Staff Report , Paper 562

Report
Reconciling Bagehot with the Fed's response to September 11

The nineteenth-century economist Walter Bagehot maintained that in order to prevent bank panics, a central bank should provide liquidity at a very high rate of interest. However, most of the theoretical literature on liquidity provision suggests that central banks should lend at an interest rate of zero. This latter recommendation is broadly consistent with the Federal Reserve?s behavior in the days following September 11, 2001. This paper shows that Bagehot?s recommendation can be reconciled with the Fed?s policy if one recognizes that Bagehot had in mind a commodity money regime in which ...
Staff Reports , Paper 217

Working Paper
Average Inflation Targeting and Household Expectations

Using a daily survey of U.S. households, we study how the Federal Reserve’s announcement of its new strategy of average inflation targeting affected households’ expectations. Starting with the day of the announcement, there is a very small uptick in the minority of households reporting that they had heard news about monetary policy relative to prior to the announcement, but this effect fades within a few days. Those hearing news about the announcement do not seem to have understood the announcement: they are no more likely to correctly identify the Fed’s new strategy than others, nor ...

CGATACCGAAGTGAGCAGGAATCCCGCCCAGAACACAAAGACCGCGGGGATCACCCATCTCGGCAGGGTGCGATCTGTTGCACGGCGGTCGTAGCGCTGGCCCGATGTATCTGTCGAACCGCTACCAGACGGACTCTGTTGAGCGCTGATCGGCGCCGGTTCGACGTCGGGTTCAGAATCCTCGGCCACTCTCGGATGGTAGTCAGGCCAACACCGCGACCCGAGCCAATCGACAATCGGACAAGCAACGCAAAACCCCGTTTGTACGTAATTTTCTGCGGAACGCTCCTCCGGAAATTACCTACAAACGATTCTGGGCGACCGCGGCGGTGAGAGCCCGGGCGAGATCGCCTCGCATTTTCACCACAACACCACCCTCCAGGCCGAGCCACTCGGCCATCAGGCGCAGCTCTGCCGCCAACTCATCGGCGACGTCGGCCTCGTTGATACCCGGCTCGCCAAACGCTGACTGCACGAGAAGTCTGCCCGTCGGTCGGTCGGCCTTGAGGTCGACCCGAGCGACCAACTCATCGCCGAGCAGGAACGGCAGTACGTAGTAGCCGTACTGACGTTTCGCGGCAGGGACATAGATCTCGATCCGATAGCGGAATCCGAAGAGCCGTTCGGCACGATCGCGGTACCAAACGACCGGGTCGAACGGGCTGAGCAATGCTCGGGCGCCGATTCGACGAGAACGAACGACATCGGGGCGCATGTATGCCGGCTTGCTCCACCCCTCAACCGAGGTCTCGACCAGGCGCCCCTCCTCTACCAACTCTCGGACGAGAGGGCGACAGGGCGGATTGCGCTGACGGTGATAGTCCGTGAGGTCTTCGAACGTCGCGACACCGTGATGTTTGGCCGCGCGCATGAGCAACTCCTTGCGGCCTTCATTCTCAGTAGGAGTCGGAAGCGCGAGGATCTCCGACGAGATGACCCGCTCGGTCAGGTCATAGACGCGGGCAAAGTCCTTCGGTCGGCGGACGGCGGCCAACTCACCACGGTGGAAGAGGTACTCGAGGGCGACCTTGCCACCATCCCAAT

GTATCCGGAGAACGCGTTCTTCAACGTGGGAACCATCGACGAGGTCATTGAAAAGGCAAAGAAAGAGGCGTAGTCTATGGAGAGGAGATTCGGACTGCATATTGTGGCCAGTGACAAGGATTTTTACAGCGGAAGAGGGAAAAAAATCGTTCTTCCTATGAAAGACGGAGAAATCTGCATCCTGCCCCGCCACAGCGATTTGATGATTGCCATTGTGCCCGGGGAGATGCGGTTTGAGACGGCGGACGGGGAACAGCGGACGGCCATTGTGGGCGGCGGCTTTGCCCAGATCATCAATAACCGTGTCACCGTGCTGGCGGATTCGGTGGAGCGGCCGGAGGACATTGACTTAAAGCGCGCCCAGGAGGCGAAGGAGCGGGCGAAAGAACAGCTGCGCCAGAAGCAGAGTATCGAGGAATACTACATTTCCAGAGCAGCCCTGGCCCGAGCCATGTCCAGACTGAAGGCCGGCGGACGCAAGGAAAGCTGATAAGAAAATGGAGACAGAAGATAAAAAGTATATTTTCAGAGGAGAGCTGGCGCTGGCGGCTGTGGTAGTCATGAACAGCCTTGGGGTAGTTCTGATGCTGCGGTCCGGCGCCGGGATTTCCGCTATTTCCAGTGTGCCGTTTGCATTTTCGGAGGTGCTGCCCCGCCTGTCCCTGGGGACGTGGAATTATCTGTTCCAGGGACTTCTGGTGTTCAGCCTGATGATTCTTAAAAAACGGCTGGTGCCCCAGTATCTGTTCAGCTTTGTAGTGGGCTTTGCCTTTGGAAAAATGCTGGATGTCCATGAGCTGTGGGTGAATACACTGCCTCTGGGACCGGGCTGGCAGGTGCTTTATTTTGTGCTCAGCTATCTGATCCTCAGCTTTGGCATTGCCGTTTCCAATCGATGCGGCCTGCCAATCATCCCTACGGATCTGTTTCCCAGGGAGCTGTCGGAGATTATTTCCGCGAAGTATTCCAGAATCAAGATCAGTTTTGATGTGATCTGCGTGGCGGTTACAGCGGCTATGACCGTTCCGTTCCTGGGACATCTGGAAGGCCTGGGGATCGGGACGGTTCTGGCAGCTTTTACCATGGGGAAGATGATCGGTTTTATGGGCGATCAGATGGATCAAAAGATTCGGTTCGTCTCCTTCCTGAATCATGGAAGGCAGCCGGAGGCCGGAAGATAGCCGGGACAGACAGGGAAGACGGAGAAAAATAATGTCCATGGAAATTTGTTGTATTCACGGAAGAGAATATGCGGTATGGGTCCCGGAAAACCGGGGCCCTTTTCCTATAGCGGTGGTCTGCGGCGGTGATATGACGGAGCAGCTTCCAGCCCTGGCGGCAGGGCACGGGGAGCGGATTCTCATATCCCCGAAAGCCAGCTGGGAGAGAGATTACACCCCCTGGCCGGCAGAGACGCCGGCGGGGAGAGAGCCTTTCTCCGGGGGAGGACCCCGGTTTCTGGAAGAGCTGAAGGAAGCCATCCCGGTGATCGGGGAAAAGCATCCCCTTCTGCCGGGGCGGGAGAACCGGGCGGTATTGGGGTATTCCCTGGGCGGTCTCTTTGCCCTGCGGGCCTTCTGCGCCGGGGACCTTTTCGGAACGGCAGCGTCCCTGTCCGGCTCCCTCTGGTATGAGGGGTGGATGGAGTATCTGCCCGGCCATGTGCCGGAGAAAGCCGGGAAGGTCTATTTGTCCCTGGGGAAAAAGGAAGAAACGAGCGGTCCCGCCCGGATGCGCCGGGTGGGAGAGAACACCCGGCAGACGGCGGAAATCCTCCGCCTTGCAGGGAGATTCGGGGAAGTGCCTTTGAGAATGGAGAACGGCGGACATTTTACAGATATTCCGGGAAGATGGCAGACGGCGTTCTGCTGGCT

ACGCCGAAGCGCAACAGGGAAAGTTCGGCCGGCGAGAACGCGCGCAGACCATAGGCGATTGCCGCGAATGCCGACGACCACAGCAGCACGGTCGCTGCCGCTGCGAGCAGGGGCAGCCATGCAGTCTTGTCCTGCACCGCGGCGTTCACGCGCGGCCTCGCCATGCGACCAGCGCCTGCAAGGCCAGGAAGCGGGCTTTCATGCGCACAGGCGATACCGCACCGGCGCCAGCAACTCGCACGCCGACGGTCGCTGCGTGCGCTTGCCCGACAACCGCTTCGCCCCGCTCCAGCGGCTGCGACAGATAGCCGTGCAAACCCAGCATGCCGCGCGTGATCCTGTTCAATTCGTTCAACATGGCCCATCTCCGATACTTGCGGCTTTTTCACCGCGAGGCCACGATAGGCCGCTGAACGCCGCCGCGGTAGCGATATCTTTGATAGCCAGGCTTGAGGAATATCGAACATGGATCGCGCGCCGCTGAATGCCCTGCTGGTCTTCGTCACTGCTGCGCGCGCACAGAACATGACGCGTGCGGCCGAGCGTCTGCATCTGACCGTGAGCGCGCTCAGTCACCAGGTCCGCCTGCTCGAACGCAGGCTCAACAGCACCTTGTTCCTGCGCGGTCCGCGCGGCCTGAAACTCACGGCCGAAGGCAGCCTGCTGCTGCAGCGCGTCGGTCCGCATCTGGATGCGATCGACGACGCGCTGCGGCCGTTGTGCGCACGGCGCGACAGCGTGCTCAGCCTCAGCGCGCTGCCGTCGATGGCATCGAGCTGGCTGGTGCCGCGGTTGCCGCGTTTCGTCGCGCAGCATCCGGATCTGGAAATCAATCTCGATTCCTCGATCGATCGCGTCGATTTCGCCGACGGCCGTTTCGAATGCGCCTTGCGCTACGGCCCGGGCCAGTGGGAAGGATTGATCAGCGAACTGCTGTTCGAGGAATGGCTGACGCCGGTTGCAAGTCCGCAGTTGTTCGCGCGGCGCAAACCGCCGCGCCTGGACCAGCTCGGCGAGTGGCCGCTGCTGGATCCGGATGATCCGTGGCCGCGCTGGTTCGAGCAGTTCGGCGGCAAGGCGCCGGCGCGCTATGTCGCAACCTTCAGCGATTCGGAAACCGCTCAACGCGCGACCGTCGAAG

Working Papers , Paper 20-26R

Working Paper
Macroeconomic Dynamics Near the ZLB : A Tale of Two Countries

We compute a sunspot equilibrium in an estimated small-scale New Keynesian model with a zero lower bound (ZLB) constraint on nominal interest rates and a full set of stochastic fundamental shocks. In this equilibrium a sunspot shock can move the economy from a regime in which inflation is close to the central bank's target to a regime in which the central bank misses its target, inflation rates are negative, and interest rates are close to zero with high probability. A nonlinear filter is used to examine whether the U.S. in the aftermath of the Great Recession and Japan in the late 1990s ...
International Finance Discussion Papers , Paper 1163

Working Paper
Maturity Structure and Liquidity Risk

This paper studies the optimal maturity structure for government debt when markets for liquidity insurance are incomplete or non-competitive. There is no fiscal risk. Government debt in the model solves a dynamic inefficiency. Issuing debt in short and long maturities solves a liquidity insurance problem, but optimal yield curve policy is only possible if long-duration debt is rendered illiquid. Optimal policy is implementable through treasury operations only--adjustments in the primary deficit are not necessary.
Working Papers , Paper 2020-008

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Andolfatto, David 9 items

Angrisani, Marco 8 items

Foster, Kevin 8 items

Hitczenko, Marcin 8 items

Williamson, Stephen D. 8 items

Faria-e-Castro, Miguel 6 items